Maccaferri, Gianmaria, PhD, MD

Information

Name

Maccaferri, Gianmaria, PhD, MD

Title

Associate Professor

Email

g-maccaferri@northwestern.edu

Office Phone

312-503-4358

Office Fax

312-503-5101

Department

Physiology

Office

Tarry 5-707 Chicago

Areas of Research

Learning & Memory, Signal Transduction

NU Scholar Profile

https://northwestern.pure.elsevier.com/en/persons/0c4bd69b-fa97-4a53-887b-f03384582c4b

Recent Publications on PubMed

http://www.ncbi.nlm.nih.gov/pubmed?term=Maccaferri%2C%20Gianmaria%5BFull%20Author%20Name%5D&cmd=DetailsSearch

Current Research

Current Research

Brain functions are the result of the coordinated activity of large networks of neurons, which are composed by many different cell types. As a consequence, the specific properties of synaptic communication between different types of neurons play a pivotal role in shaping the computational power and network activity of specific brain regions. Research in my laboratory is focused on the hippocampus, which is an area of the brain involved in higher cognitive functions, such as learning and memory, and is often affected by important neurological illnesses like epilepsy, schizophrenia and Alzheimer’s disease. In particular, we are interested in the synaptic properties of GABAergic inhibitory interneurons, which are a very heterogeneous cellular population, with wide anatomical and functional diversity.

Maccaferri research figure
Macccaferri experiment

An example of paired recording between a GABAergic basket cell and a pyramidal neuron. Notice the short term depression of the inhiobitory post synaptic potentials following repetitive spiking in the internueron.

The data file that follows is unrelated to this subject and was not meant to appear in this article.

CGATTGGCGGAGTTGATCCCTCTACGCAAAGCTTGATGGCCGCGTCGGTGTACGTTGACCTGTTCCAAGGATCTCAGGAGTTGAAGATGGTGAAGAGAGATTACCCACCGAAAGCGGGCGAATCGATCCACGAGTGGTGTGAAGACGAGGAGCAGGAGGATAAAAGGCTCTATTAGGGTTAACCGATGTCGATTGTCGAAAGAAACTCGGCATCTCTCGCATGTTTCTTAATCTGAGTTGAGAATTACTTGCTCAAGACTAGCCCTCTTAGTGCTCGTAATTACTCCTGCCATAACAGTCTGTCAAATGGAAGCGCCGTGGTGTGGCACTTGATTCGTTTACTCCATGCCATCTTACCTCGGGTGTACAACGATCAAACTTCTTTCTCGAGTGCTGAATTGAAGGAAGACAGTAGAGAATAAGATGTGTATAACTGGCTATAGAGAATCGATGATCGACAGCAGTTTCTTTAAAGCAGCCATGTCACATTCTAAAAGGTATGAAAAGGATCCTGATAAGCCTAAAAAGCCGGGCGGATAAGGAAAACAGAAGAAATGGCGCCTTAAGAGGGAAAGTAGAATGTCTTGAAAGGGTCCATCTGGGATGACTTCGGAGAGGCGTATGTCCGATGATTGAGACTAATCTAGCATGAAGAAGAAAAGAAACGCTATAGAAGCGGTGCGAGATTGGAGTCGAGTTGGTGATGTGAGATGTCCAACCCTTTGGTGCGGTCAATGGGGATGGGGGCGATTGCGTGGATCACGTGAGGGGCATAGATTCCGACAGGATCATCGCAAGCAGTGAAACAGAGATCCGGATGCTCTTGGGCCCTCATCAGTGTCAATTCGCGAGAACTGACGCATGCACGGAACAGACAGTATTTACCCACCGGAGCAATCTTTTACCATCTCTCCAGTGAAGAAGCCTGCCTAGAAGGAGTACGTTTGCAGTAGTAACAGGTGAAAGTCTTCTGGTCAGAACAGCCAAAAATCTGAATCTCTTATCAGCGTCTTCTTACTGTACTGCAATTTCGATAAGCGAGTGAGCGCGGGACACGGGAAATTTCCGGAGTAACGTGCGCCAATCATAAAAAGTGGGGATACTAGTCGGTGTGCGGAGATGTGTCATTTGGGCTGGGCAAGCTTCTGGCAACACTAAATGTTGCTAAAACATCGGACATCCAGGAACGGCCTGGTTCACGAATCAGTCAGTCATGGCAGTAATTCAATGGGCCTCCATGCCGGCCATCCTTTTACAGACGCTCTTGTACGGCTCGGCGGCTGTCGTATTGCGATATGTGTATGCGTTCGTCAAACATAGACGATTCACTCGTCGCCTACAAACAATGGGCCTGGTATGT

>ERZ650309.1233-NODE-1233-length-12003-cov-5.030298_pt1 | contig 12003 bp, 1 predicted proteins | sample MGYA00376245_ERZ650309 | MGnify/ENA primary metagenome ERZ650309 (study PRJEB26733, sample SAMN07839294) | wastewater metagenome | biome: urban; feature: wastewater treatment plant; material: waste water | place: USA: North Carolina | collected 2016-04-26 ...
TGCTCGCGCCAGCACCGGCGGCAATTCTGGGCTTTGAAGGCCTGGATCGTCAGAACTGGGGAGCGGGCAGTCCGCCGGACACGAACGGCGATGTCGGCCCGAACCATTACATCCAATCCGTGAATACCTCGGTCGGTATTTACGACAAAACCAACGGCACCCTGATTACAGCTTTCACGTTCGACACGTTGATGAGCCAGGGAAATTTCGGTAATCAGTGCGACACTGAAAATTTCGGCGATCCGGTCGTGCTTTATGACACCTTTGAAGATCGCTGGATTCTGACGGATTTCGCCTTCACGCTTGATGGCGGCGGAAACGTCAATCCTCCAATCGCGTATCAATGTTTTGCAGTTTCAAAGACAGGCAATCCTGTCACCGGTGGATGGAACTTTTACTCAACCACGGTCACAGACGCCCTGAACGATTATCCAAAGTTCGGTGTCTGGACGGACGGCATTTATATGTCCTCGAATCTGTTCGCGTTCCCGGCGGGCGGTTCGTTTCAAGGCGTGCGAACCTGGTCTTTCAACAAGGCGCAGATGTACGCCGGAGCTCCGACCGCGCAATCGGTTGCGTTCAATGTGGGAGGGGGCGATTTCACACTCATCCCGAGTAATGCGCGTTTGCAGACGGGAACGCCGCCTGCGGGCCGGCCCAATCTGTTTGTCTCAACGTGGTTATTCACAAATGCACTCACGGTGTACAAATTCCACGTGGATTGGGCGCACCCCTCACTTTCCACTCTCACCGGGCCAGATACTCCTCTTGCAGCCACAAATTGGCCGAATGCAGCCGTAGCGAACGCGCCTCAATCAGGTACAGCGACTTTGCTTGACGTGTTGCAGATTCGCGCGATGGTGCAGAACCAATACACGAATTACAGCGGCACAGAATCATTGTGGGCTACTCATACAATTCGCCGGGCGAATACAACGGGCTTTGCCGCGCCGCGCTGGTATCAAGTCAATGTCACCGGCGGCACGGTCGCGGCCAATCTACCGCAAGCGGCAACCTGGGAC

Download a PDF: http://www.northwestern.edu/nuin/images/faculty/maccaferri-interneuro-flyer.pdf

The main goal of this laboratory is to understand the role of specific types of interneurons in the regulation of hippocampal network function. We address directly this question by taking advantage of simultaneous whole-cell patch-clamp recordings from synaptically connected interneuron ‡ principal cell pairs in hippocampal slices. We integrate this type of approach with the anatomical analysis of the recorded cells, so that we can contrast physiological to morphological results. This type of experiments allow us to study the specific synaptic properties of defined interneuronal types and relate them to their impact on different types of population network activity. Also, we are interested in the mirror question of how network activity modulates synaptic transmission and plasticity in specific neuronal types. A similar combination of electrophysiological and anatomical techniques is used.

We hope that relating different interneurons to clear network functions may lead to a better understanding of the cellular and molecular bases of hippocampal activity, and generate important insight into the organizing principles of cortical networks in the normal brain and during disease.